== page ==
Nature does not make leaps

Evolution is a process. It occurs gradually via variations within populations. The tempo may vary, but “the canon of ‘Natura non facit saltum,’” as Darwin explained, was “on this theory intelligible.” But today this is no longer true. The first problem, that species appeared abruptly in the strata, could be explained as a spotty fossil record, though incredible stretches of evolutionary progress would have to have gone missing.
But the fossil record is not the only evidence for leaps. Since Darwin, rapid change has been directly observed in species ranging from bacteria and yeast to plants and animals. Consider the house finches which began spreading throughout the United States in the 1940s from Mexico and the southwest. The beaks of these birds adapted to their new environments with great speed. Within a decade or so their beaks had adjusted to the new habitats. (Grant) In another example, Italian wall lizards introduced to a tiny island off the coast of Croatia responded rapidly, developing new head morphology and digestive tract structure. (Herrel, et. al.) Such change “would normally take millions of years to play out …” (Johnson) Likewise mussels introduced to a new environment were found to evolve “in an evolutionary nanosecond compared to the thousands of years previously assumed.” (Mussels evolve quickly to defend against invasive crabs) Such examples of adaptation are not new, and one evolutionist concluded that “evolution can occur much more rapidly than we previously thought. Rapid evolution is pervasive, and the list of examples is growing.” (Rapid Evolution Helps Hunted Outwit Their Predators)
All of this means that evolution may need a new mechanism of change. In fact it appears doubtful that minor biological variations leads to large-scale change. As one evolutionist put it, macroevolution is more than repeated rounds of microevolution. (Irwin) Increasingly evolutionists have recognized the need for a new mechanism to explain evolutionary change. (Gould, 579, 582) In recent years evolutionists have considered precisely what Darwin ruled out: saltational evolution. Here are some examples:
As nature does jump, exclusive gradualism is dismissed. Saltatory evolution is a natural phenomenon, provided by a sudden collapse of the thresholds which resist against evolution. The fossil record and the taxonomic system call for a macromutational interpretation. (van Waesberghe)
We offer evidence for three independent instances of saltational evolution in a charismatic moth genus with only eight species. … Each saltational species exhibits a markedly different and discrete example of discontinuous trait evolution (Rubinoff and Le Roux)
Major transitions in biological evolution show the same pattern of sudden emergence of diverse forms at a new level of complexity. The relationships between major groups within an emergent new class of biological entities are hard to decipher and do not seem to fit the tree pattern that, following Darwin’s original proposal, remains the dominant description of biological evolution. The cases in point include the origin of complex RNA molecules and protein folds; major groups of viruses; archaea and bacteria, and the principal lineages within each of these prokaryotic domains; eukaryotic supergroups; and animal phyla. In each of these pivotal nexuses in life’s history, the principal “types” seem to appear rapidly and fully equipped with the signature features of the respective new level of biological organization. No intermediate “grades” or intermediate forms between different types are detectable. (Koonin)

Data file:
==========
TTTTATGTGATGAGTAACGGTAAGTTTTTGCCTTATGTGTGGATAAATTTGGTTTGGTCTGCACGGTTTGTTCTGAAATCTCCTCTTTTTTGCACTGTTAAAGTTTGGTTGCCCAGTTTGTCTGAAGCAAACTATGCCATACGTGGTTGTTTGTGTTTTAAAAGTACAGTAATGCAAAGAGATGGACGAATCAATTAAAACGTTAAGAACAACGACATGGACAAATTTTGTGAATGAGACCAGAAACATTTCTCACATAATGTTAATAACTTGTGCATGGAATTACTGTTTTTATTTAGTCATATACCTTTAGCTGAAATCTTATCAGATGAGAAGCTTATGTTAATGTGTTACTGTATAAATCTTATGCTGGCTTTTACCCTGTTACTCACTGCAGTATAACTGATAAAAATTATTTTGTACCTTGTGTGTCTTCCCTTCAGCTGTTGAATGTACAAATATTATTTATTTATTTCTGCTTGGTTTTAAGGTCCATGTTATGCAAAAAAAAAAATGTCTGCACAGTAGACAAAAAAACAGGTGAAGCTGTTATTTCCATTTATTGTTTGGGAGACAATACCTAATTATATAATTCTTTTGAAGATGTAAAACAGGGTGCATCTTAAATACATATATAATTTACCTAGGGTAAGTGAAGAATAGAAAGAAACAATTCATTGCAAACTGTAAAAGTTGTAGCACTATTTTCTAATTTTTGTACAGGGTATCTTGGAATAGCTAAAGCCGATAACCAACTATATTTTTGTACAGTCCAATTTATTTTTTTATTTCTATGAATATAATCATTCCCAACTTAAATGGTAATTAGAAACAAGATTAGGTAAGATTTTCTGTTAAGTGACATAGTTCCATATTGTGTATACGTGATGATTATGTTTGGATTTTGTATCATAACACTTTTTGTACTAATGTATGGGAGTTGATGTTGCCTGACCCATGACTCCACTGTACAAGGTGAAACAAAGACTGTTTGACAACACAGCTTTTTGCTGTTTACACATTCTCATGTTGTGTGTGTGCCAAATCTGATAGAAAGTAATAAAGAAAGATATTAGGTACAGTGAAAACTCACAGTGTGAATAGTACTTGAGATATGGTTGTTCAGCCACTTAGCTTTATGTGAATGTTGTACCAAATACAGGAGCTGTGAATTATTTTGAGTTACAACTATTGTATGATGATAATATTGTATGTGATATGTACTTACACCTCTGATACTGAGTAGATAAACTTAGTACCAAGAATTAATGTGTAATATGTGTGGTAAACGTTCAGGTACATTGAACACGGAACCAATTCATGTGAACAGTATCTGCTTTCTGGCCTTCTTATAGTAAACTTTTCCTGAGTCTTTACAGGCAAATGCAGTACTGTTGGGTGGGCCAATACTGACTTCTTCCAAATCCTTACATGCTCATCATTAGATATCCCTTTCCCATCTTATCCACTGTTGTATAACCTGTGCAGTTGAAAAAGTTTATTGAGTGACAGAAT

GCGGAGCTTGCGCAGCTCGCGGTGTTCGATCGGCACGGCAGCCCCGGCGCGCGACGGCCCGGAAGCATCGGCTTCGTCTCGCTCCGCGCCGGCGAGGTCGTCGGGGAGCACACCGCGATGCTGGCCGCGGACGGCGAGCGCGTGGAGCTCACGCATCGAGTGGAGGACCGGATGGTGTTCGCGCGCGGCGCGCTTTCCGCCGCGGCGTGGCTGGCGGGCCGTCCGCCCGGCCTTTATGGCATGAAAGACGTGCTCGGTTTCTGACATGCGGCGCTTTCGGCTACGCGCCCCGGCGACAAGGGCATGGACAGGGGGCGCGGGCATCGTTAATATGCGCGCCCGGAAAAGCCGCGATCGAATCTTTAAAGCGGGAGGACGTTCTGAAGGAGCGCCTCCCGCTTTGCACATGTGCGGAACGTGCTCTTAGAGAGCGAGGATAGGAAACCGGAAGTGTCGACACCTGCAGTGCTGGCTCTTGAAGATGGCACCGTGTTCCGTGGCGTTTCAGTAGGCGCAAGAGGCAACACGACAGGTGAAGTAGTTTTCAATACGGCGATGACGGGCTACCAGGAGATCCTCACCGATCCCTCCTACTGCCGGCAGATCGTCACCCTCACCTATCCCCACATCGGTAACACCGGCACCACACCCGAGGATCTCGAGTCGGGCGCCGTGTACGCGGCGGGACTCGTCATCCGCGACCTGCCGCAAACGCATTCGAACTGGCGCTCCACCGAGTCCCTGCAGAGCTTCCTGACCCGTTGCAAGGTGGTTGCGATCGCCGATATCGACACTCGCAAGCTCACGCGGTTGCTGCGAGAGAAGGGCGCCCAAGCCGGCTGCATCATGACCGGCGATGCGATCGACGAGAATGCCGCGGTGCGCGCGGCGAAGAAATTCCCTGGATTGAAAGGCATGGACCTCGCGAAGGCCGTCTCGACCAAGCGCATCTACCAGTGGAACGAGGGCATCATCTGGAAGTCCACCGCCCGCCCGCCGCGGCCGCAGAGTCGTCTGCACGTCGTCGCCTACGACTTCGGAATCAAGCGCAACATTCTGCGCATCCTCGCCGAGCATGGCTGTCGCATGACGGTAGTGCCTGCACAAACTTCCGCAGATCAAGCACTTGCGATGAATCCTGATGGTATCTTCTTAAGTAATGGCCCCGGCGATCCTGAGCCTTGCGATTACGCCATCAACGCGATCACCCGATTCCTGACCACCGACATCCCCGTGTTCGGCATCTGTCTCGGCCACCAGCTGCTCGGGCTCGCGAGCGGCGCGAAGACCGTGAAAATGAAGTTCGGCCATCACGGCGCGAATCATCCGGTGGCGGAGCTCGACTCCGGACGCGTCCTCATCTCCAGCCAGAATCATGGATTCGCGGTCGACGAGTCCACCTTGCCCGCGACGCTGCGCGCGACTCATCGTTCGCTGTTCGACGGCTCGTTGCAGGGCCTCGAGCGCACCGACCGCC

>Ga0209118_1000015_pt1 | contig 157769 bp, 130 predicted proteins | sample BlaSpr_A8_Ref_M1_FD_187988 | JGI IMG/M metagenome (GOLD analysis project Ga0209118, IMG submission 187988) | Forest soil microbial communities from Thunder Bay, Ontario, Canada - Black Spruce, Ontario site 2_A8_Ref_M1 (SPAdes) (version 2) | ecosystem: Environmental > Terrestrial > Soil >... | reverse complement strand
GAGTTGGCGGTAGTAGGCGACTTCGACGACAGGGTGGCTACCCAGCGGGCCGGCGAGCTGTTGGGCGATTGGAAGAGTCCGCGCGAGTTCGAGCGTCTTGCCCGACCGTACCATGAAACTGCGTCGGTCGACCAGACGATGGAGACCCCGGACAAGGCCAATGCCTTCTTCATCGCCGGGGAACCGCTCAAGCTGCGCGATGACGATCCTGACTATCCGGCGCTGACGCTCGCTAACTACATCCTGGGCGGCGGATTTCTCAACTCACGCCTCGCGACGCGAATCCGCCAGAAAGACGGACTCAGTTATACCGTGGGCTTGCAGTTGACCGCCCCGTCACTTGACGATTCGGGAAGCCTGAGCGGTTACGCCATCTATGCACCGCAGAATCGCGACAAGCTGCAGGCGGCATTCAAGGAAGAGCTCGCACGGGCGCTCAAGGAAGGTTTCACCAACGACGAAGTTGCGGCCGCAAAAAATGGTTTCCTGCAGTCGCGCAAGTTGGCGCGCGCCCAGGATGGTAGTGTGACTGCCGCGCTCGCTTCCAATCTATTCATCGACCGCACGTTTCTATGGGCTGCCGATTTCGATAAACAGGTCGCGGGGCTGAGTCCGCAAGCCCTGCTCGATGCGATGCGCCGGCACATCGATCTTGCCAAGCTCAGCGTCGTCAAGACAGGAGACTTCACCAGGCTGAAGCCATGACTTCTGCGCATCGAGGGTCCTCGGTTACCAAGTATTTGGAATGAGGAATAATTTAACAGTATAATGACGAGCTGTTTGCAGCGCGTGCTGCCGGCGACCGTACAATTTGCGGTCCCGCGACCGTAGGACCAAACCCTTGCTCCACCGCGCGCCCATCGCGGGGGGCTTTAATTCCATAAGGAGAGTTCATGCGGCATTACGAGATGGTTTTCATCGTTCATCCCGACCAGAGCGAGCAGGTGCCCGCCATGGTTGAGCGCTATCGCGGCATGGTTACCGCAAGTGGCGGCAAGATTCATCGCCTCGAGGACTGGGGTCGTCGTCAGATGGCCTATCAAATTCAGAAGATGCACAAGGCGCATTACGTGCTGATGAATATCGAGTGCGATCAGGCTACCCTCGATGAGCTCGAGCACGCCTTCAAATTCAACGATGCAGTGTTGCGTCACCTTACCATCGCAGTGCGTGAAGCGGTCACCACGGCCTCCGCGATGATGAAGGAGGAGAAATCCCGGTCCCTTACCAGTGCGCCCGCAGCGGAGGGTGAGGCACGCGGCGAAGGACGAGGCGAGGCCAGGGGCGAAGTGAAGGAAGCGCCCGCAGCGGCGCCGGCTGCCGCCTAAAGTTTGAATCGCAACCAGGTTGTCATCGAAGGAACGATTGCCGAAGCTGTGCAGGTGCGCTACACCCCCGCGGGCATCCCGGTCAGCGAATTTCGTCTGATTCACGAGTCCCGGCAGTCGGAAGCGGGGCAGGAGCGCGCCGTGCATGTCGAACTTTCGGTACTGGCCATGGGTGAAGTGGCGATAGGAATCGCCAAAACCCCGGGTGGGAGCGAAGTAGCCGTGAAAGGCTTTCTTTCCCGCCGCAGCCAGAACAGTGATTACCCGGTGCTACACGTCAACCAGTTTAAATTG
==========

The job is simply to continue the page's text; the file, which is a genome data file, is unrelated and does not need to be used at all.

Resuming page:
Here we provide for the first time evidence of major phenotypic saltation in the evolution of segment number in a lineage of centipedes (Minelli, Chagas-Júnior and Edgecombe)
Titles of research papers, which include phrases such as “farewell to Darwinism, neo- and otherwise,” “when natura non facit saltum becomes a myth,” “Saltational evolution: hopeful monsters are here to stay,” and “a Neo-Goldschmidtian view of unicellular hopeful monsters,” highlight this falsification of evolution’s prediction that there are no leaps.
Gould, Steven Jay. 2002. The Structure of Evolutionary Theory. Cambridge: Belknap Press.
Grant, B. 2010. “Should Evolutionary Theory Evolve?.” TheScientist January 1.
Herrel, A., et. al. 2008. “Rapid large scale evolutionary divergence in morphology and performance associated with the exploitation of a novel dietary resource in the lizard Podarcis sicula.” Proceedings of the National Academy of Sciences 105:4792-4795.
Irwin, D. 2000. “Macroevolution is more than repeated rounds of microevolution.” Evolution & Development 2:61-62.
Johnson, K. 2008. “Lizards rapidly evolve after introduction to island.” National Geographic News April 21.
Koonin, E. 2007. “The Biological Big Bang model for the major transitions in evolution.” Biology Direct 2:21.
Minelli, A., A. Chagas-Júnior, G. Edgecombe. 2009. “Saltational evolution of trunk segment number in centipedes.” Evolution & Development 11:318-322.
“Mussels evolve quickly to defend against invasive crabs.” 2006. ScienceDaily August 11.
“Rapid Evolution Helps Hunted Outwit Their Predators.” 2003. NewsWise July 16.
Rubinoff, D., J. Le Roux. 2008. “Evidence of repeated and independent saltational evolution in a peculiar genus of sphinx moths (Proserpinus: Sphingidae).” PLoS One 3:e4035.

van Waesberghe, H. 1982. “Towards an alternative evolution model.” Acta Biotheoretica 31:3-28.